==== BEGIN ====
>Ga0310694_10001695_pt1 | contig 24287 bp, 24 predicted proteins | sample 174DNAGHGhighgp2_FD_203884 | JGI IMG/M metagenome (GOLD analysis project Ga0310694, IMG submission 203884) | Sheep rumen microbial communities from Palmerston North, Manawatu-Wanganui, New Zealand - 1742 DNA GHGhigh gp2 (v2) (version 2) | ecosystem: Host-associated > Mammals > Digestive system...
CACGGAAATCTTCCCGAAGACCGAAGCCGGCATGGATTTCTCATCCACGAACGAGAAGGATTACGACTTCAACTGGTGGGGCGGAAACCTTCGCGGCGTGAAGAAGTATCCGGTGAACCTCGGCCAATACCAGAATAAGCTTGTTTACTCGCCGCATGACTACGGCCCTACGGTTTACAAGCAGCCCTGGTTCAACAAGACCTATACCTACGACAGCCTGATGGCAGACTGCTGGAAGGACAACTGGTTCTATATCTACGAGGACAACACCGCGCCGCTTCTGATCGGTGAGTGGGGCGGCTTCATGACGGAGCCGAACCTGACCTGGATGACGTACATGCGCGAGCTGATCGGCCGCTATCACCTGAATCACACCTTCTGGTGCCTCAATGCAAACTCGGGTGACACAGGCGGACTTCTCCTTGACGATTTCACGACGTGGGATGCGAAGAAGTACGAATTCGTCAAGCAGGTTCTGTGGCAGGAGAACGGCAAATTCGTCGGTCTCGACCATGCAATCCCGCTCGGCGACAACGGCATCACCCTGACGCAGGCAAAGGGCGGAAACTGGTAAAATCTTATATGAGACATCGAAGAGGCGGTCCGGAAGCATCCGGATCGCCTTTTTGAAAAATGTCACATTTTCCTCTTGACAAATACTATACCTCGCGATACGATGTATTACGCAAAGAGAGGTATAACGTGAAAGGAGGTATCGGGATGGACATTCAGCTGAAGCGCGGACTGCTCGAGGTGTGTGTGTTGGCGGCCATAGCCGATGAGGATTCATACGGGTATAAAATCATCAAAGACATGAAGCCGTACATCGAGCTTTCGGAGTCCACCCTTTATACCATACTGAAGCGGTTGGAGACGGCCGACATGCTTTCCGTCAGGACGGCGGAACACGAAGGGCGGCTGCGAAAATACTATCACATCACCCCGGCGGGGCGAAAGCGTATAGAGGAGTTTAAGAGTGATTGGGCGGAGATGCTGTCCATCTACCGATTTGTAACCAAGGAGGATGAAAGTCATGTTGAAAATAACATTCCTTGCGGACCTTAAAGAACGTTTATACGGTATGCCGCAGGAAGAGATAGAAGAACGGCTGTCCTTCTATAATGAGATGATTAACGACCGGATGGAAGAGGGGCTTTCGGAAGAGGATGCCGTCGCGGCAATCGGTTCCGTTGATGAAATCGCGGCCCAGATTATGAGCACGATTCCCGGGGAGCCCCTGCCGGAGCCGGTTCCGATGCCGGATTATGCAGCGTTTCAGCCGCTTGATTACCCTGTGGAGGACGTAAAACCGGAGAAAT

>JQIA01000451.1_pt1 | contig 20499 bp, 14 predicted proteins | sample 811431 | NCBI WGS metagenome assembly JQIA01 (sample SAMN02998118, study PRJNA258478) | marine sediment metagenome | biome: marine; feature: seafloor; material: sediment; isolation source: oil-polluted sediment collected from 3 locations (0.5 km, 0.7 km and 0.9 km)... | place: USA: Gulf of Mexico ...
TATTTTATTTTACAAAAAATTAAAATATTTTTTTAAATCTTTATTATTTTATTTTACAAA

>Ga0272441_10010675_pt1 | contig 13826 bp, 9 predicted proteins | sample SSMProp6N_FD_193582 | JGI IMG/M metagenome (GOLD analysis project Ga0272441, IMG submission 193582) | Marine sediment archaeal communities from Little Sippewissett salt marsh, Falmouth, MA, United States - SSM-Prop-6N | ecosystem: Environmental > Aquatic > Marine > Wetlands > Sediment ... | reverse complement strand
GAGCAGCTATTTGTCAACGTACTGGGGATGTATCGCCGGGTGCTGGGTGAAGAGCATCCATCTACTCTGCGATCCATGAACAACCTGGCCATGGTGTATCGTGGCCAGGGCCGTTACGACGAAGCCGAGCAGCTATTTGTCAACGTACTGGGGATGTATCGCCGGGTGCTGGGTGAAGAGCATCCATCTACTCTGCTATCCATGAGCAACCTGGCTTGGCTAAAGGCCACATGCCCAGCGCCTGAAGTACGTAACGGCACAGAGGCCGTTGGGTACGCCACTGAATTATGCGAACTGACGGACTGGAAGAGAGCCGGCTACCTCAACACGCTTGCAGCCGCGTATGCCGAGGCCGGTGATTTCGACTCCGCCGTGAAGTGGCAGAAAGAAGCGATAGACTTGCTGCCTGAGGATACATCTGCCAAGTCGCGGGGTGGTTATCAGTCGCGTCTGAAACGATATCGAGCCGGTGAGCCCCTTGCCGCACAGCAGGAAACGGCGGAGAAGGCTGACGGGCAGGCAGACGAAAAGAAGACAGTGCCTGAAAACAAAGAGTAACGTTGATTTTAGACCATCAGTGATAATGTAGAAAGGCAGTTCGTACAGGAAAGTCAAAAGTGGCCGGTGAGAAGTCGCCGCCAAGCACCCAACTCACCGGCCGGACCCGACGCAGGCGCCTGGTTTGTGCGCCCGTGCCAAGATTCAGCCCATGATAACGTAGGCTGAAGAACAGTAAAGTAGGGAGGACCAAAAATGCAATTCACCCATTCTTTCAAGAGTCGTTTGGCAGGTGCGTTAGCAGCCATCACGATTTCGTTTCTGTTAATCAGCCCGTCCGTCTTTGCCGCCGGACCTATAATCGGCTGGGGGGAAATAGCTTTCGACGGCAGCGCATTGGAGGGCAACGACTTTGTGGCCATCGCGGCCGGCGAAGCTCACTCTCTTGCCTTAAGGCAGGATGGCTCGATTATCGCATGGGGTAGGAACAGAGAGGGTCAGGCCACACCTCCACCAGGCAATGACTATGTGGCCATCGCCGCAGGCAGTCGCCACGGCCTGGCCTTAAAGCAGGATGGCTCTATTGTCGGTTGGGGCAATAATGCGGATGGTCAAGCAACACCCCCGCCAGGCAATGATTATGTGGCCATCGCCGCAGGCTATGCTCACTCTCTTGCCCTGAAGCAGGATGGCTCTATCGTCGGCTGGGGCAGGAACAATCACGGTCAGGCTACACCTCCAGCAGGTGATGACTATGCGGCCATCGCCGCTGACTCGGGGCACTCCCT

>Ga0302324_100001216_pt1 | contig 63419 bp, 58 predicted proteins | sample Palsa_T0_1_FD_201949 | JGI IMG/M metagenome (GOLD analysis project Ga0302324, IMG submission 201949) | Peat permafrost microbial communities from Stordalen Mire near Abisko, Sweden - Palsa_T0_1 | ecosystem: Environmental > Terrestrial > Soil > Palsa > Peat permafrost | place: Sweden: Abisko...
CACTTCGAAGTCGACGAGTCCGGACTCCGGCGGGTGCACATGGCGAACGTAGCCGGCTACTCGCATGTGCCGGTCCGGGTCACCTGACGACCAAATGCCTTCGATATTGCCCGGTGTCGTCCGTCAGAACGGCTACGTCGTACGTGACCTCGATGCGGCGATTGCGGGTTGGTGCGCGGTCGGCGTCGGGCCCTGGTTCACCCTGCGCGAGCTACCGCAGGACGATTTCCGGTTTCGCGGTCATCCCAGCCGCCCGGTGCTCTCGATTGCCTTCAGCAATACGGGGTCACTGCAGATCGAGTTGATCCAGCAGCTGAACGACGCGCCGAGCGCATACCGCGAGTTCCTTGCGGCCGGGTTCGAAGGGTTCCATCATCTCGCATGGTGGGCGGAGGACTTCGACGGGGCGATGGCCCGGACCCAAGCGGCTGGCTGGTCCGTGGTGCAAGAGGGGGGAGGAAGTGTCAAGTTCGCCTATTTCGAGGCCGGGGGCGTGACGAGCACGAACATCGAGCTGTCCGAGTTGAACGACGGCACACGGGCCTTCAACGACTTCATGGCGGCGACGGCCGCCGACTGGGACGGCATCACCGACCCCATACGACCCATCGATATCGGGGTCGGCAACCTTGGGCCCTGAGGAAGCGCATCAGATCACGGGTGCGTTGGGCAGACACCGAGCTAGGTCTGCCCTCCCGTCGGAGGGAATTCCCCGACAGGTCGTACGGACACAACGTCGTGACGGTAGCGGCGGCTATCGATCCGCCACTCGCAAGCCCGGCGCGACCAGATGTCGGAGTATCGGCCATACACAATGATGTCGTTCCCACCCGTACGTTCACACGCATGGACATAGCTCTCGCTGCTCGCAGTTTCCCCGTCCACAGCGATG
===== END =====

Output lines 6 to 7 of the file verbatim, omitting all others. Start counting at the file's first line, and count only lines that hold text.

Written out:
GAGCAGCTATTTGTCAACGTACTGGGGATGTATCGCCGGGTGCTGGGTGAAGAGCATCCATCTACTCTGCGATCCATGAACAACCTGGCCATGGTGTATCGTGGCCAGGGCCGTTACGACGAAGCCGAGCAGCTATTTGTCAACGTACTGGGGATGTATCGCCGGGTGCTGGGTGAAGAGCATCCATCTACTCTGCTATCCATGAGCAACCTGGCTTGGCTAAAGGCCACATGCCCAGCGCCTGAAGTACGTAACGGCACAGAGGCCGTTGGGTACGCCACTGAATTATGCGAACTGACGGACTGGAAGAGAGCCGGCTACCTCAACACGCTTGCAGCCGCGTATGCCGAGGCCGGTGATTTCGACTCCGCCGTGAAGTGGCAGAAAGAAGCGATAGACTTGCTGCCTGAGGATACATCTGCCAAGTCGCGGGGTGGTTATCAGTCGCGTCTGAAACGATATCGAGCCGGTGAGCCCCTTGCCGCACAGCAGGAAACGGCGGAGAAGGCTGACGGGCAGGCAGACGAAAAGAAGACAGTGCCTGAAAACAAAGAGTAACGTTGATTTTAGACCATCAGTGATAATGTAGAAAGGCAGTTCGTACAGGAAAGTCAAAAGTGGCCGGTGAGAAGTCGCCGCCAAGCACCCAACTCACCGGCCGGACCCGACGCAGGCGCCTGGTTTGTGCGCCCGTGCCAAGATTCAGCCCATGATAACGTAGGCTGAAGAACAGTAAAGTAGGGAGGACCAAAAATGCAATTCACCCATTCTTTCAAGAGTCGTTTGGCAGGTGCGTTAGCAGCCATCACGATTTCGTTTCTGTTAATCAGCCCGTCCGTCTTTGCCGCCGGACCTATAATCGGCTGGGGGGAAATAGCTTTCGACGGCAGCGCATTGGAGGGCAACGACTTTGTGGCCATCGCGGCCGGCGAAGCTCACTCTCTTGCCTTAAGGCAGGATGGCTCGATTATCGCATGGGGTAGGAACAGAGAGGGTCAGGCCACACCTCCACCAGGCAATGACTATGTGGCCATCGCCGCAGGCAGTCGCCACGGCCTGGCCTTAAAGCAGGATGGCTCTATTGTCGGTTGGGGCAATAATGCGGATGGTCAAGCAACACCCCCGCCAGGCAATGATTATGTGGCCATCGCCGCAGGCTATGCTCACTCTCTTGCCCTGAAGCAGGATGGCTCTATCGTCGGCTGGGGCAGGAACAATCACGGTCAGGCTACACCTCCAGCAGGTGATGACTATGCGGCCATCGCCGCTGACTCGGGGCACTCCCT

>Ga0302324_100001216_pt1 | contig 63419 bp, 58 predicted proteins | sample Palsa_T0_1_FD_201949 | JGI IMG/M metagenome (GOLD analysis project Ga0302324, IMG submission 201949) | Peat permafrost microbial communities from Stordalen Mire near Abisko, Sweden - Palsa_T0_1 | ecosystem: Environmental > Terrestrial > Soil > Palsa > Peat permafrost | place: Sweden: Abisko...